Jesus also, that he might sanctify the people with his own blood, suffered outside the gate. Therefore, let us go forth to him outside the camp, bearing his reproach. For we have no continuing city here, but we seek one to come.
Select a thought to read by choosing a collection, the month, and then the day:
The first thing Jesus himself ever taught me, in the summer of 1975, was that “taking the Lord’s name” means becoming a part of God’s family, or being converted. From the moment of conversion, the newly “born again” person belongs to a family that belongs to God and that is called by His name (e.g., “the people of the Lord” or “the children of God”); in other words, those who are converted have taken God’s name upon themselves.
So, to “take the Lord’s name” means to become one of the Lord’s people. Figuratively, this can be described as entering into a marriage covenant with God and becoming “the bride of Christ”. Old Testament Israel was regularly referred to by the prophets as the wife of God. And it was a frequent theme in the prophets that in worshiping foreign gods, Israel was being unfaithful to her husband (God) and was an adulteress (e.g., Ezek. 16). Then, to “take the name of the Lord in vain” means to become one of God’s people and then be unfaithful Him.
People often speak, with romantic flair, of “the promises of God”. There are even pretty little books written about God’s promises, usually with covers of lovely flowers and butterflies. But the authors of those books are very selective when choosing which promises to write about. Some of God’s promises are terrifying, such as the promise He made to believers who take His name in vain:
7b. For Jehovah will not leave unpunished whoever takes His name in vain.
In other words, faithfulness to Jesus is required of “the bride of Christ”. Jesus made that clear when he said to his unfaithful servant of his,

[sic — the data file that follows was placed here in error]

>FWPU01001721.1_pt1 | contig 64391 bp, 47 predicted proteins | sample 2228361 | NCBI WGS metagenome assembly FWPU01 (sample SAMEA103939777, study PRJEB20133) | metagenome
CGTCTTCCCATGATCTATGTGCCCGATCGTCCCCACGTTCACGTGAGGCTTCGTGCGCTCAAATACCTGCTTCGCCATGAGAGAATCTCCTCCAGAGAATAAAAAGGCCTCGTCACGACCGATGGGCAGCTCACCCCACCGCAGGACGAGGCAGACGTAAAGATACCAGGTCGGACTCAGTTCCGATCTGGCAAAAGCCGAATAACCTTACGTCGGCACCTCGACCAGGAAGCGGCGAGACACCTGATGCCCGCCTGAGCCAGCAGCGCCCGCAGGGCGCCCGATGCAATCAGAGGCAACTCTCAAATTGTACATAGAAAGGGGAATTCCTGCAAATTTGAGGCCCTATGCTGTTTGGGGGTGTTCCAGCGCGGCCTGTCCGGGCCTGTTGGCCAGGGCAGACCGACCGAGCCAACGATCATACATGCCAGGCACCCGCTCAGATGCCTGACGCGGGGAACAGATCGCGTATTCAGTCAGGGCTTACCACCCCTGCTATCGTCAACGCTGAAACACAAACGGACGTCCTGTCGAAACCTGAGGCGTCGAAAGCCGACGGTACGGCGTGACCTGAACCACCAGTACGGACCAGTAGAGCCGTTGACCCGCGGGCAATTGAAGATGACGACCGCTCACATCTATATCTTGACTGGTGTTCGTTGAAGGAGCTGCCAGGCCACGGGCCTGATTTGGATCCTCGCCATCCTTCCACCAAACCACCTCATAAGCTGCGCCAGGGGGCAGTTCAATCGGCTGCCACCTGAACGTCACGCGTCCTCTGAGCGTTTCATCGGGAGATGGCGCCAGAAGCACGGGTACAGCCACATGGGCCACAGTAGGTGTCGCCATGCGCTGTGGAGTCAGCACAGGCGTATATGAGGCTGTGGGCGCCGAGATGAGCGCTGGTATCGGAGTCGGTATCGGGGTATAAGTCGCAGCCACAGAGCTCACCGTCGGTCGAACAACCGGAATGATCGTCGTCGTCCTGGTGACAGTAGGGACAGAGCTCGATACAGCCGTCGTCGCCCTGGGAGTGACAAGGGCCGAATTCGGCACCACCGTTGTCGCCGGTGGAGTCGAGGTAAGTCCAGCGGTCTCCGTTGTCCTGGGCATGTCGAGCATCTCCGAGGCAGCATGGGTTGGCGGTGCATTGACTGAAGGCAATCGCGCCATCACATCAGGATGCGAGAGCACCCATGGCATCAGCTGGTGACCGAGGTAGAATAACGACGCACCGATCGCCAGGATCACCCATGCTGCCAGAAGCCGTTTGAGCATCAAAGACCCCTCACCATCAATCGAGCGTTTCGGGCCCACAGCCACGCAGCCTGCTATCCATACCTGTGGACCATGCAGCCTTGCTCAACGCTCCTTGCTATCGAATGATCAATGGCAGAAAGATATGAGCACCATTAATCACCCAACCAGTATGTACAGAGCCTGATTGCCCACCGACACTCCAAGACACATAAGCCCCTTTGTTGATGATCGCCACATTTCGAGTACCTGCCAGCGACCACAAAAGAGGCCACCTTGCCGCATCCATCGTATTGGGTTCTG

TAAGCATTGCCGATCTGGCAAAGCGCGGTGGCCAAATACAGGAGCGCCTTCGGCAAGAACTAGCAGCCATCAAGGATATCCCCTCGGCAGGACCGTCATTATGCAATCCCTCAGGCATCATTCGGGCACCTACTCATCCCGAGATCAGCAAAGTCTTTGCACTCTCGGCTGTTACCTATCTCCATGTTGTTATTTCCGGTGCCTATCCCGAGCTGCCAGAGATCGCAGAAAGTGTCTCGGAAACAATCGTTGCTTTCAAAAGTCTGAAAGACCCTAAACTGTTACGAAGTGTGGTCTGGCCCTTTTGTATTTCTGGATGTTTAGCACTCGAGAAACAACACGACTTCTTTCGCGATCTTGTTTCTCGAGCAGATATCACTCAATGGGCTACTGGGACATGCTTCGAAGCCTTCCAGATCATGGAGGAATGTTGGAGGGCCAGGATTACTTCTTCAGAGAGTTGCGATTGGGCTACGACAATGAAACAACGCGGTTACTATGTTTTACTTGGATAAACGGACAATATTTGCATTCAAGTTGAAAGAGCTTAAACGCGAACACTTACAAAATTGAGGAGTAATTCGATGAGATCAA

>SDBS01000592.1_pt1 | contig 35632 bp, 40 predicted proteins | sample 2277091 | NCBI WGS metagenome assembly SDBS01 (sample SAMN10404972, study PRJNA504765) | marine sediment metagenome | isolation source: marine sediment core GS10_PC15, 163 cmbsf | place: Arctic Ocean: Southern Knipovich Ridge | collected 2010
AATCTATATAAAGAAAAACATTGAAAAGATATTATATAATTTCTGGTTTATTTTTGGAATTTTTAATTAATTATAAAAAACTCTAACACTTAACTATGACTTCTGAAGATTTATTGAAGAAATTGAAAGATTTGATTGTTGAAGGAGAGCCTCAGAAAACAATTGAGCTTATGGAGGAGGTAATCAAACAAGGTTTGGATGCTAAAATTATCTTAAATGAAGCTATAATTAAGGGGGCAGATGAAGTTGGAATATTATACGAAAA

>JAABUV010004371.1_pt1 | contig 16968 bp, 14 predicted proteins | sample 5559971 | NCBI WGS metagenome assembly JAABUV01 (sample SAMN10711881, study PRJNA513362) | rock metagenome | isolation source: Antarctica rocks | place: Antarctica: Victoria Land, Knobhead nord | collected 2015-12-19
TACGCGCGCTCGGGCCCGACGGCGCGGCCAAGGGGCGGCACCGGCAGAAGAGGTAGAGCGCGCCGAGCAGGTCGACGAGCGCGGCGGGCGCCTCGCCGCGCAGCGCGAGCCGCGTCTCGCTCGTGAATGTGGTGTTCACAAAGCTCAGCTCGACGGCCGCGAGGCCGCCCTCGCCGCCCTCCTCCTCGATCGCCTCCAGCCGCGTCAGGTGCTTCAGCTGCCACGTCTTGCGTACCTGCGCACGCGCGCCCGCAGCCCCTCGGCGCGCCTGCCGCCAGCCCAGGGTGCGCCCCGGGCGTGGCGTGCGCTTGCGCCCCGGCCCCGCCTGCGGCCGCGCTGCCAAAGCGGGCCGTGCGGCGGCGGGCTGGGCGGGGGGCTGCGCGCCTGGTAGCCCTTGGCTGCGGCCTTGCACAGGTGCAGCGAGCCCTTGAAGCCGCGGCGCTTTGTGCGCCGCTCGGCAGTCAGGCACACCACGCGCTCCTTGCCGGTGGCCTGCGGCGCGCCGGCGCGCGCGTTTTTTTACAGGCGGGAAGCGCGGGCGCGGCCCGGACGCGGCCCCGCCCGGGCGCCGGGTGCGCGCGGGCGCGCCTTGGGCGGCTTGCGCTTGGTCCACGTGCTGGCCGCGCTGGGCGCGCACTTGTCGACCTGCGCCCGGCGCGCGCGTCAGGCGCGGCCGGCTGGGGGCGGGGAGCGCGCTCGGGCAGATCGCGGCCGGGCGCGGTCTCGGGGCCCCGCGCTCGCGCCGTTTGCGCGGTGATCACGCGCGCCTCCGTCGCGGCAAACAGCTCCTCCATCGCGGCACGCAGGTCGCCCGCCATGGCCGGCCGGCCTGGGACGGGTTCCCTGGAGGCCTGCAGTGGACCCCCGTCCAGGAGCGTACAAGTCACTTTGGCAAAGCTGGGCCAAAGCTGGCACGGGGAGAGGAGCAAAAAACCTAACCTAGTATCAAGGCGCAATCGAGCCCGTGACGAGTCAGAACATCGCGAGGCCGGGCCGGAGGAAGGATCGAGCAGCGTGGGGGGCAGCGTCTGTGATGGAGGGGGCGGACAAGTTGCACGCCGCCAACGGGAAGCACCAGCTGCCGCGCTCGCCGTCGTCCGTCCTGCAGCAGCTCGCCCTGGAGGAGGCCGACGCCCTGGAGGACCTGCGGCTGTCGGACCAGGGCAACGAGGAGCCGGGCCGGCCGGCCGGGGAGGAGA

50. The master of that servant will show up on a day that he does not expect, and in an hour that he does not know,
51. and he will cut him off and appoint him his portion with the hypocrites. In that place, there shall be weeping and gnashing of teeth!”
The terrifying judgment awaiting unfaithful believers is also a “promise of God”, but such promises do not fit easily into a book decorated with flowers and butterflies, does it?
When we take God’s name upon ourselves by becoming His, He requires us to live according to His will, and “be holy, for He is holy”. Entire Christian sects have been founded on the premise that such is not the case, that once a person is converted, he will be saved in the end regardless of how ungodly a life he lives afterward in this world. But we cannot escape the promise that God makes to those who take His name and then do not do His will. Jesus said, “Not everyone who says to me, ‘Master! Master!’ will enter into the kingdom of heaven, but he who does the will of my Father who is in heaven.” Every account of the Day of Judgment found in the Bible tells us that we will be judged according to our deeds, not according to who we are or what we claim.
You are not “saved” yet. None of God’s children on earth are. You may be born again; you may have taken upon yourself the name of the Lord, but you have not received salvation. Salvation is the reward Jesus will give in the end to those who take God’s name and then are faithful to the name they have taken. As Jesus told his disciples, “He who endures until the end, the same shall be saved” (Mt. 24:13).